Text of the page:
The Mystery of History

I used to think it was boring. I used to think it had nothing to do with my life. I used to think it was the reason for my low GPA in school. Oh was I wrong about the subject of history. I need to apologize to all the people out there who have made history an icon, a legend, and the all-time blog of human existence!

When I learned to take the “mystery” out of history my imagination began to soar! I wanted to learn as much as I could about the stories of the past. I discovered that there were actually some important people and events that existed back then so I could exist today! How ignorant I was about the past! However, each new day brings a chance for me to glance briefly in the “rear-view mirror” of these documents that cradle the treasure of the past.

There are many great sources of literature that encompass the lives of the past. Of course, I wasn’t encouraged to read biographies or stories of those events that made the spotlight of history. I only remember learning about history through the dry, boring, and superficial textbooks provided by the less-than-mediocre educational system.

During my elementary years the school I attended did not have the funds for elaborate resources. I can remember that our school had acquired a handful of computers in my seventh grade year, but those computers were very expensive and off-limits on most occasions. So, if the school could barely afford a handful of computers, I can imagine that they didn’t spend much on extra-curricular books for history.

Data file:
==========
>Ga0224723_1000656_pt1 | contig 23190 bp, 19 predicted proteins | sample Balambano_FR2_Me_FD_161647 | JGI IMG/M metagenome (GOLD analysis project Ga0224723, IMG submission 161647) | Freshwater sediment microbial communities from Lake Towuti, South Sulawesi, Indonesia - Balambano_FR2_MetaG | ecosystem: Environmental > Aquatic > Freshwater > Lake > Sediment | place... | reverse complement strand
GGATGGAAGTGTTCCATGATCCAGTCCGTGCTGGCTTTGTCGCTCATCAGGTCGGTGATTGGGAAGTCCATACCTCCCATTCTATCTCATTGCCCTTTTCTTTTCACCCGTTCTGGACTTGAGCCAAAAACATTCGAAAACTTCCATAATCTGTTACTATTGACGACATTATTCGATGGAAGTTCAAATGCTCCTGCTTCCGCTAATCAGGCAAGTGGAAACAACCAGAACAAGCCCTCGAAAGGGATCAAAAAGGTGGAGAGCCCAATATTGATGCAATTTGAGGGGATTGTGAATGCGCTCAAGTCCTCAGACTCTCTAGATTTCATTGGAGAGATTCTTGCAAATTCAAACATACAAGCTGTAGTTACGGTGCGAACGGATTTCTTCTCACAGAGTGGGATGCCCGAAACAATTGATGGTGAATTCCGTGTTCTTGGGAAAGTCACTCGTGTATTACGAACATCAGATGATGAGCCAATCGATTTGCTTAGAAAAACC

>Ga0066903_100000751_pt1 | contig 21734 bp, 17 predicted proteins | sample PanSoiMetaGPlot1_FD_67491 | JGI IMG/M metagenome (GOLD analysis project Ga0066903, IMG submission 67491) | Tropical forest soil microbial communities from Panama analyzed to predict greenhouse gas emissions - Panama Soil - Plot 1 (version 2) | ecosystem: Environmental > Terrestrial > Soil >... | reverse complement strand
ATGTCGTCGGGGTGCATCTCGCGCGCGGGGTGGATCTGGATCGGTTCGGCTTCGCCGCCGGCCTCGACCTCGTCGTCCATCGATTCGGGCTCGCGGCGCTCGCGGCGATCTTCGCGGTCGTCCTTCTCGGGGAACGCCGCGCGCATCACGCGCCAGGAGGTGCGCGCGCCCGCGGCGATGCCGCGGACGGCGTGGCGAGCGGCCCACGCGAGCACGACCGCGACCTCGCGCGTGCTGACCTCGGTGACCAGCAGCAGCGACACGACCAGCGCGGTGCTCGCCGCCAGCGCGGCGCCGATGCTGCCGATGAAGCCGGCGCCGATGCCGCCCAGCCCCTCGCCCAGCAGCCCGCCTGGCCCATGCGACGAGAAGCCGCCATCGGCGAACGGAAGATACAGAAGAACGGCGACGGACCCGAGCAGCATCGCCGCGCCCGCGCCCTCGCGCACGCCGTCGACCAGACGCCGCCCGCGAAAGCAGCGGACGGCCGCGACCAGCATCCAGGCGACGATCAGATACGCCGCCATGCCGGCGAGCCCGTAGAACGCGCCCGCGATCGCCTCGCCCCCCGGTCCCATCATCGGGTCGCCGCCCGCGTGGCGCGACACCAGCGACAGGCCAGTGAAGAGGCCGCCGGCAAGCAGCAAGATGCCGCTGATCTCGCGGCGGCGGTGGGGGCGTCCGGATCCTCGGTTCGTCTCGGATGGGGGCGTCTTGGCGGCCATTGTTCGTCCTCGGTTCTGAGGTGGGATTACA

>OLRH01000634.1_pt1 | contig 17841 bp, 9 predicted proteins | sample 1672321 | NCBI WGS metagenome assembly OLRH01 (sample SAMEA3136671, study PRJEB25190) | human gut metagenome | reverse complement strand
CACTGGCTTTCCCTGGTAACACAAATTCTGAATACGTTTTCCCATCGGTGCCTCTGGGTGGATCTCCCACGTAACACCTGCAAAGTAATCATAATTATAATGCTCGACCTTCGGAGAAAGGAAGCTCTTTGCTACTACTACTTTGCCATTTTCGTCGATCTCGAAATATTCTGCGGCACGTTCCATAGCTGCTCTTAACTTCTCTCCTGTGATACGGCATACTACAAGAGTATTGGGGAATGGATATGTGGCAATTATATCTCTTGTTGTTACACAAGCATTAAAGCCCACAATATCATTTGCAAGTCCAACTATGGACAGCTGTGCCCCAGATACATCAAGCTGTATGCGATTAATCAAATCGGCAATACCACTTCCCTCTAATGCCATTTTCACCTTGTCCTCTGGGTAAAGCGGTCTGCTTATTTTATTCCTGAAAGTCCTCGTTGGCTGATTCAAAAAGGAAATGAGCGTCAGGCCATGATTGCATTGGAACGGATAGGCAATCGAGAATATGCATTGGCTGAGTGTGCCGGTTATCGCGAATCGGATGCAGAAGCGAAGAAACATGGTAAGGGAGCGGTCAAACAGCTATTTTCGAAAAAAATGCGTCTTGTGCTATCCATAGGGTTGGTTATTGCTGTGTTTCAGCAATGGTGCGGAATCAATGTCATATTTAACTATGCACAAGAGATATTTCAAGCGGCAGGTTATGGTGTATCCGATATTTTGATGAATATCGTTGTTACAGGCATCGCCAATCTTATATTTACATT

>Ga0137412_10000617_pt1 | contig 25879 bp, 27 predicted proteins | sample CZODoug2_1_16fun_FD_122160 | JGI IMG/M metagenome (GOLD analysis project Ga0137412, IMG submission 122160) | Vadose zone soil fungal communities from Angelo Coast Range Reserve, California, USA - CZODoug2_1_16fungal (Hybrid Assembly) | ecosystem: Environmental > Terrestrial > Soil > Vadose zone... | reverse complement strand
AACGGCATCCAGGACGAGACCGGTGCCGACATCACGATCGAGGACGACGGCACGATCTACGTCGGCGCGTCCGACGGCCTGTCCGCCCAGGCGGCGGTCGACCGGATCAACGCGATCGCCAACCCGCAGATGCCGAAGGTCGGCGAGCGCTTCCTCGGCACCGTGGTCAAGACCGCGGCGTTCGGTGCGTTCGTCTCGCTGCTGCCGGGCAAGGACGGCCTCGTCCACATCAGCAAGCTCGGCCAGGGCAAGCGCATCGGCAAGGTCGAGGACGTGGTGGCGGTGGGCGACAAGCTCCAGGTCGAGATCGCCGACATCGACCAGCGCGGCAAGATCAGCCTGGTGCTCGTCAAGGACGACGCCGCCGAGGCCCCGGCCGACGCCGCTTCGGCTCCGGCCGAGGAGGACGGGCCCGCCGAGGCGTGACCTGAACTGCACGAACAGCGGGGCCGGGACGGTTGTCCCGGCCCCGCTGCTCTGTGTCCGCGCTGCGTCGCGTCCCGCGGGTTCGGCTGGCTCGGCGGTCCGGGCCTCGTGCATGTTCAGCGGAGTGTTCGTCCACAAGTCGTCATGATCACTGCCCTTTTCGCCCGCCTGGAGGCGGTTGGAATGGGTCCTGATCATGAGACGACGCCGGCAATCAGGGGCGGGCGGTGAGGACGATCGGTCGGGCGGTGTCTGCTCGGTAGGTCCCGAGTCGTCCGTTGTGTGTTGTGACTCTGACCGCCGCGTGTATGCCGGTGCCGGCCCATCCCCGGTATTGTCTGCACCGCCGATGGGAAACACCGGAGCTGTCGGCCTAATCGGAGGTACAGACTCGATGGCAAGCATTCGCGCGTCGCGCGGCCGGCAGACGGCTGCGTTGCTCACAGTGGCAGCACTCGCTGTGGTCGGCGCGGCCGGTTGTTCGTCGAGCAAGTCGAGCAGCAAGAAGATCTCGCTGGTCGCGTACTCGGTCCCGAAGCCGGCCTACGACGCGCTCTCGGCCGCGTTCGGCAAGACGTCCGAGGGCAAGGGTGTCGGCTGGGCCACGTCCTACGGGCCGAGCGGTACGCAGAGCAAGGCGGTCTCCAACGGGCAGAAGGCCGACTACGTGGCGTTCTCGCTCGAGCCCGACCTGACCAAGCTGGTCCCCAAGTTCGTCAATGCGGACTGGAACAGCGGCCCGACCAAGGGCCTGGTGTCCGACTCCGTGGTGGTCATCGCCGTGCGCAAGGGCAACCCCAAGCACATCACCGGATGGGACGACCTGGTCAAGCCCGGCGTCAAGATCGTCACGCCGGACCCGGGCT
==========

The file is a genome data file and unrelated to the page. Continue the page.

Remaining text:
I have been determined to learn as much as I can consume with my mind. I even discovered a book called, “The Well Educated Mind” by Susan Wise Bauer, who helps the adult reader re-discover a love for learning through the journey of great works of literature. Oh, if only I had been exposed to such great forms of learning at a younger age. But, would I have appreciated the dedication and generosity of the teacher? Would I have taken the time to really read and understand the stories of the heroes among the pages of the past?

Where is a good place to start in the study of history? In my opinion, I believe that the beginning is a good place to start. Learn about the history of Egypt and the Sumerians. Read the Old Testament in the Bible to get a time line of the events that took place in the modern-day Middle East. Challenge yourself to read “The Well Educated Mind” and begin with the novel Don Quixote. Take the steps of re-learning slow and easy. Make history come to life in your mind.

As much as I try to steer clear of the ‘Hollywood’ versions of stories, I do have to say that my children have discovered various interests in history because of certain movies they have watched. For example, they began to research different themes of history after they watched Night at the Museum. They wanted to learn more about the mysterious statues on Easter Island, and the life of Attila the Hun (what is a “hun” mommy?). They discovered a fascination for mummies and Egyptian artifacts after watching The Mummy movies.

Although there are millions of books out there that hold the tune of history, I don’t think there are enough books to completely write every scenario. We need to appreciate each day as it arrives. We need to live each day as though it is our last day. We need to be mindful of things we participate in, the experiences we share, and the legacy we will leave behind. We are writing our own history as we live. It may not seem important to us now, but someday our lives may have an impact on someone else… and that may change the course of history forever.